1. Overview

Network interfaces are endpoints that connect the Linux machine to external networks. The operating system sends and receives network traffic through these interfaces.

In this tutorial, we’ll learn about one special type of interface that exists on almost every Linux machine – the loopback (lo) interface.

2. What Is a Loopback Interface?

In contrast to regular network interfaces, which represent physical hardware devices, a loopback interface is a virtual interface. Therefore, it doesn’t represent any hardware devices and has no physical cables or connectivity to other devices.

It’s only part of the internal TCP/IP stack of the operating system. The machine can use this interface to communicate with itself, and it’s very useful in troubleshooting and diagnostics.

The loopback interface uses an IP address like any other network interface. There’s a reserved IPv4 address range 127.0.0.0/8 for loopback interfaces. The loopback interface usually uses the first address 127.0.0.1 in this range.

So let’s check the details of this interface using the ifconfig command:

$ ifconfig
eth0: flags=4163<UP,BROADCAST,RUNNING,MULTICAST>  mtu 1450
        inet 192.33.136.6  netmask 255.255.255.0  broadcast 192.33.136.255
        ether 02:42:c0:21:88:06  txqueuelen 0  (Ethernet)
        RX packets 362  bytes 54226 (54.2 KB)
        RX errors 0  dropped 0  overruns 0  frame 0
        TX packets 335  bytes 157764 (157.7 KB)
        TX errors 0  dropped 0 overruns 0  carrier 0  collisions 0

lo: flags=73<UP,LOOPBACK,RUNNING>  mtu 65536
        inet 127.0.0.1  netmask 255.0.0.0
        loop  txqueuelen 1000  (Local Loopback)
        RX packets 14  bytes 1230 (1.2 KB)
        RX errors 0  dropped 0  overruns 0  frame 0
        TX packets 14  bytes 1230 (1.2 KB)
        TX errors 0  dropped 0 overruns 0  carrier 0  collisions 0

There are two network interfaces here. The eth0 is a physical ethernet interface, and the lo is our loopback interface. We can see that the lo interface has an IP address of 127.0.0.1, with a netmask 255.0.0.0, which is equivalent to /8.

There’s also a hostname localhost assigned to this IP address by default. We can verify this by checking the hosts file:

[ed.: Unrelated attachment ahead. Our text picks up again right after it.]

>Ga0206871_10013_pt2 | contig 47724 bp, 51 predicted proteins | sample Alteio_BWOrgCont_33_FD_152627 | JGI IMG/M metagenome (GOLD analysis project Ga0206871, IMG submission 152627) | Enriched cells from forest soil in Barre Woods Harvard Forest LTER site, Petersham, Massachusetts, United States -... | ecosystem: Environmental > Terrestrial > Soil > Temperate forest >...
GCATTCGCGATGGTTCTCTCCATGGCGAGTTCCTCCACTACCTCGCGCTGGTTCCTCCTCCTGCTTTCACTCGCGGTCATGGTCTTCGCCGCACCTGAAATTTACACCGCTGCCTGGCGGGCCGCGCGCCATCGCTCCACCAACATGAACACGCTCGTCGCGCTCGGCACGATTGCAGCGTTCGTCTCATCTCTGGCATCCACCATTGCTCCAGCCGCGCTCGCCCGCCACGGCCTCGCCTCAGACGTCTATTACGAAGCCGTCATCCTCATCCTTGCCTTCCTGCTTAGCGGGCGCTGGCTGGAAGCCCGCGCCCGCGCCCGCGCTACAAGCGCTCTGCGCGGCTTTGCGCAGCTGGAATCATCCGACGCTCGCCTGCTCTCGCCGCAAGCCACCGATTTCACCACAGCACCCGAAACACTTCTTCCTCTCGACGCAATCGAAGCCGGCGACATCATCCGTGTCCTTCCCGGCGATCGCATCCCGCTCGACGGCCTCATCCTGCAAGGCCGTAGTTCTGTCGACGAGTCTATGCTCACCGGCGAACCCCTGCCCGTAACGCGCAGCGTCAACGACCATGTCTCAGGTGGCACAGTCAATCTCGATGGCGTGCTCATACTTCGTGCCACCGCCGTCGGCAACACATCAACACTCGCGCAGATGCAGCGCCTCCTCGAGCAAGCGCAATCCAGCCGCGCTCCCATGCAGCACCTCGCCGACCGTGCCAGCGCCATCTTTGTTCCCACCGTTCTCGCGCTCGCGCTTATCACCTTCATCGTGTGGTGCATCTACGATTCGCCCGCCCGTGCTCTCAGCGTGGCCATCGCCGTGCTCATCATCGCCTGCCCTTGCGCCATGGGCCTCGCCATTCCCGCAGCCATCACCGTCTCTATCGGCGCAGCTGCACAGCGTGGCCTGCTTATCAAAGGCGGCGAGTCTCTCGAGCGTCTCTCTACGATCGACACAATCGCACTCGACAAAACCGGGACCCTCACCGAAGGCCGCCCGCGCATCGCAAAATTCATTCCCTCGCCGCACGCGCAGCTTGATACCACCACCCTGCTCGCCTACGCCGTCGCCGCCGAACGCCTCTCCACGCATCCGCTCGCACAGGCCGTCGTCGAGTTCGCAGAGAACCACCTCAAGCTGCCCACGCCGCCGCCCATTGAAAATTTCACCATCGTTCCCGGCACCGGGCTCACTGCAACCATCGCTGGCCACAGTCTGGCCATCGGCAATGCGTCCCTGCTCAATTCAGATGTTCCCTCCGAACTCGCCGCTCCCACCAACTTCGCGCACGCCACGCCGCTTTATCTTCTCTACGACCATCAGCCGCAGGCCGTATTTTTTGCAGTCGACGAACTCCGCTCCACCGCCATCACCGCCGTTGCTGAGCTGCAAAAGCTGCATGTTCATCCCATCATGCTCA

$ cat /etc/hosts
127.0.0.1       localhost
::1     localhost ip6-localhost ip6-loopback
fe00::0 ip6-localnet
ff00::0 ip6-mcastprefix
ff02::1 ip6-allnodes
ff02::2 ip6-allrouters
192.33.136.6    ubuntu-host

Here we can see a mapping between the localhost hostname and the loopback IP address 127.0.0.1.

3. The Purpose of the Loopback Interface

When a physical network interface is disconnected for any reason, like a hardware failure or being physically detached from the network, the machine can’t use it for any communication, even with itself.

However, because the loopback interface is only an internal virtual interface with no physical hardware, the machine can use it anytime to communicate with itself.

This can help in troubleshooting scenarios where we want to isolate and identify if a network issue is caused by an internal problem inside the machine network stack itself.

For example, we can try to ping the localhost and verify if there’s a reply or not. If there’s a reply, it means that the TCP/IP stack is working fine and able to process packets:

$ ping localhost
PING localhost (127.0.0.1) 56(84) bytes of data.
64 bytes from localhost (127.0.0.1): icmp_seq=1 ttl=64 time=0.019 ms
64 bytes from localhost (127.0.0.1): icmp_seq=2 ttl=64 time=0.023 ms
64 bytes from localhost (127.0.0.1): icmp_seq=3 ttl=64 time=0.024 ms
64 bytes from localhost (127.0.0.1): icmp_seq=4 ttl=64 time=0.021 ms

--- localhost ping statistics ---
5 packets transmitted, 5 received, 0% packet loss, time 4089ms
rtt min/avg/max/mdev = 0.019/0.024/0.037/0.006 ms

Here we verified that our network stack has no issues because we got a reply, and the traffic actually never left the machine.

The loopback interface can also be used by services and applications to communicate with each other on the same machine. For example, we can test a web server running on our machine by connecting from a browser to the loopback IP address and the web server port. This gives us the same experience that a normal user gets when connecting from their browser.

Let’s now do an easier example, which is connecting through SSH to our local machine:

$ ssh root@localhost
root@localhost's password: 
Welcome to Ubuntu 22.04.1 LTS (GNU/Linux 5.4.0-1106-gcp x86_64)
 * Documentation:  https://help.ubuntu.com
 * Management:     https://landscape.canonical.com
 * Support:        https://ubuntu.com/advantage

Here we connected from our machine through SSH to the same machine. Therefore, we used the localhost as our destination. This didn’t require any external network or other machines, only local connectivity on the same machine through the loopback interface.

4. Conclusion

In this article, we discussed the main concepts and uses of the loopback interface. We saw that a loopback interface is a virtual network interface that doesn’t represent any physical or hardware device. It’s part of the OS network stack and uses an IP address similar to other network interfaces.

We can use the loopback interface in troubleshooting to verify that the TCP/IP stack of the machine is working fine. Additionally, applications can also use the loopback interface to communicate with each other on the same machine.